Pepper, Wood, Spices

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Sometimes called the “dietary cannabinoid”, caryophyllene is known to bind to CB2 receptors in a way that amplifies the effects of CBD and other cannabinoids. 

It also seems to protect gastric cells and exhibit some anti-malarial properties.

With a peppery-spiced wood flavor, this terpene is best known for its therapeutic potential, especially alongside cannabinoid treatments.

Potential Uses & Benefits

  • digestive tract
  • anti-inflammatory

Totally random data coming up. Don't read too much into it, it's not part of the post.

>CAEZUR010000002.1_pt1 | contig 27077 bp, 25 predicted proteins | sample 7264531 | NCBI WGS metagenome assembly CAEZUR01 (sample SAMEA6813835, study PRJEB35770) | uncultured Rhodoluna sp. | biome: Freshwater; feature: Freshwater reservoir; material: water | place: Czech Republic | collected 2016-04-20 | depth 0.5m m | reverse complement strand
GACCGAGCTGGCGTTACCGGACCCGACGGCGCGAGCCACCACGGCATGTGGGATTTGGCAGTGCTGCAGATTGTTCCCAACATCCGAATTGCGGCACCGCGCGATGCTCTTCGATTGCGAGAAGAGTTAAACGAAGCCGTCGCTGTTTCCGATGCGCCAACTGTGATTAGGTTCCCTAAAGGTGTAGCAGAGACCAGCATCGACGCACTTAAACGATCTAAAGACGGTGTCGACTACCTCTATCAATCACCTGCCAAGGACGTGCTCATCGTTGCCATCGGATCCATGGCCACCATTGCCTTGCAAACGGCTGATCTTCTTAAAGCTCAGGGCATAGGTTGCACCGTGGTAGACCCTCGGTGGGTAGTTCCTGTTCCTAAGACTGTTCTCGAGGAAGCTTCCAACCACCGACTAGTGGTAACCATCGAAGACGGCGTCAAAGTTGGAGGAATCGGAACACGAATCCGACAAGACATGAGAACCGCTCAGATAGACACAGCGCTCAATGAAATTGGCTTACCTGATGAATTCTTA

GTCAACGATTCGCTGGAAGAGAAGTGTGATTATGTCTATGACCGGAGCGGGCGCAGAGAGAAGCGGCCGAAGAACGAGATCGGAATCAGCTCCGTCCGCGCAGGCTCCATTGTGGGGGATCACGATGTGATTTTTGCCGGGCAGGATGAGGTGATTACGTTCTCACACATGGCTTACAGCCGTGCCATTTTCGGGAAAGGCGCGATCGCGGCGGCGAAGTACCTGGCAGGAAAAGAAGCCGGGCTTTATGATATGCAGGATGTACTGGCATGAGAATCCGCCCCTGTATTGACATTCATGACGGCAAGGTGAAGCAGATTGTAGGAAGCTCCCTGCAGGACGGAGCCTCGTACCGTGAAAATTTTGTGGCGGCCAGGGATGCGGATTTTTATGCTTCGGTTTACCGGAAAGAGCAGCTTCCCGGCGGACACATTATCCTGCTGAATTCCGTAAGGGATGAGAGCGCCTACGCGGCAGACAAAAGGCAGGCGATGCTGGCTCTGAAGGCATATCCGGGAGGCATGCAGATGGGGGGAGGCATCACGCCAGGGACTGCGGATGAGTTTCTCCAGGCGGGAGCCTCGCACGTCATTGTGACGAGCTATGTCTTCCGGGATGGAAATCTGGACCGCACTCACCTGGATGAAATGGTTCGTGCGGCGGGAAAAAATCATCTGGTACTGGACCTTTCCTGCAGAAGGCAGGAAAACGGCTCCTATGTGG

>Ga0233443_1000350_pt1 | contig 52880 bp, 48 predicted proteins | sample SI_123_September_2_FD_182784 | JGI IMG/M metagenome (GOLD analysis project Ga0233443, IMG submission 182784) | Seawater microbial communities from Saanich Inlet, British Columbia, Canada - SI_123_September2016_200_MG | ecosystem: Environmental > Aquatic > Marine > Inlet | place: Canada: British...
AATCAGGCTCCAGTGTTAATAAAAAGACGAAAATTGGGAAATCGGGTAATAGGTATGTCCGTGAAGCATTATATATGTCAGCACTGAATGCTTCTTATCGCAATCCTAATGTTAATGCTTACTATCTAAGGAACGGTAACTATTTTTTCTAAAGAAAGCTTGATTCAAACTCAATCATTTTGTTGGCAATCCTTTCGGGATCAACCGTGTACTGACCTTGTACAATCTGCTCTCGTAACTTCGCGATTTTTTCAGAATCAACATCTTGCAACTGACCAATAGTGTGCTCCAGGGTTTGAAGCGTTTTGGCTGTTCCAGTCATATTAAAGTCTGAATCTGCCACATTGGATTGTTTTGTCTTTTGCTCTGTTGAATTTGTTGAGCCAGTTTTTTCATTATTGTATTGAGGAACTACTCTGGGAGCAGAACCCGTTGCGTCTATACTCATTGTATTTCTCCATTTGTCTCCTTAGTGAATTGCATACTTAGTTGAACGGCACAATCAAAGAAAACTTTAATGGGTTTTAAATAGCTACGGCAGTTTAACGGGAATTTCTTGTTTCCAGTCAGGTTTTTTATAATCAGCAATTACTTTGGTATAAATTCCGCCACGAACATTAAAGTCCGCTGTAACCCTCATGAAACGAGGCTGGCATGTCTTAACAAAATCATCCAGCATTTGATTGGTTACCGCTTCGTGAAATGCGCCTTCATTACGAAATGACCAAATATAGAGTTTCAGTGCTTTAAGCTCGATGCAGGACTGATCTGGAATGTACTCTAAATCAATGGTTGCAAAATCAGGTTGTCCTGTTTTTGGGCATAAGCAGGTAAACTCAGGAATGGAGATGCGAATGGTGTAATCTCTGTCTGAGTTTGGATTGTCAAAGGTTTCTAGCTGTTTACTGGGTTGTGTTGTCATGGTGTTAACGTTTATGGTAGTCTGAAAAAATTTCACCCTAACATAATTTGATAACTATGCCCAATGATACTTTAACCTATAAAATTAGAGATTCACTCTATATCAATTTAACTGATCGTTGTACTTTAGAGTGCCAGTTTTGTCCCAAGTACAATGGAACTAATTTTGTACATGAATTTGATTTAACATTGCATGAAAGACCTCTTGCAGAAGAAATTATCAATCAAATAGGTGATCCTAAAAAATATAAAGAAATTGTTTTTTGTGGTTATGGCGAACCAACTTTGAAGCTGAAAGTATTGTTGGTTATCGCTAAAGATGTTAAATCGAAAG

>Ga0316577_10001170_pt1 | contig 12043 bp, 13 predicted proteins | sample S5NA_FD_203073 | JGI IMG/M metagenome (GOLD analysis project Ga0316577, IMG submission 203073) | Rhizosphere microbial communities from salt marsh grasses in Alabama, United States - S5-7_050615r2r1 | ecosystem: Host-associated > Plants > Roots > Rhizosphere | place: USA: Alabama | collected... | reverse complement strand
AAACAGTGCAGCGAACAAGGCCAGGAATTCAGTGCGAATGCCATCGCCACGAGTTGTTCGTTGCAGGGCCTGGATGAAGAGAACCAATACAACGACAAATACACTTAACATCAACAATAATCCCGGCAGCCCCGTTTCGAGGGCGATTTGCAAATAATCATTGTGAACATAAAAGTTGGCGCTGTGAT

• anti-malarial
  • enhance cannabinoid effects

Flavor Profile

  • pepper
  • wood
  • cinnamin
  • cloves
White CBG in field

Peppercorns are one of many non-cannabis sources of caryophyllene within the plant kingdom.


Cannabinoid Pre-Cursors

Synthesized Cannabinoids

Oxidized Cannabinoids

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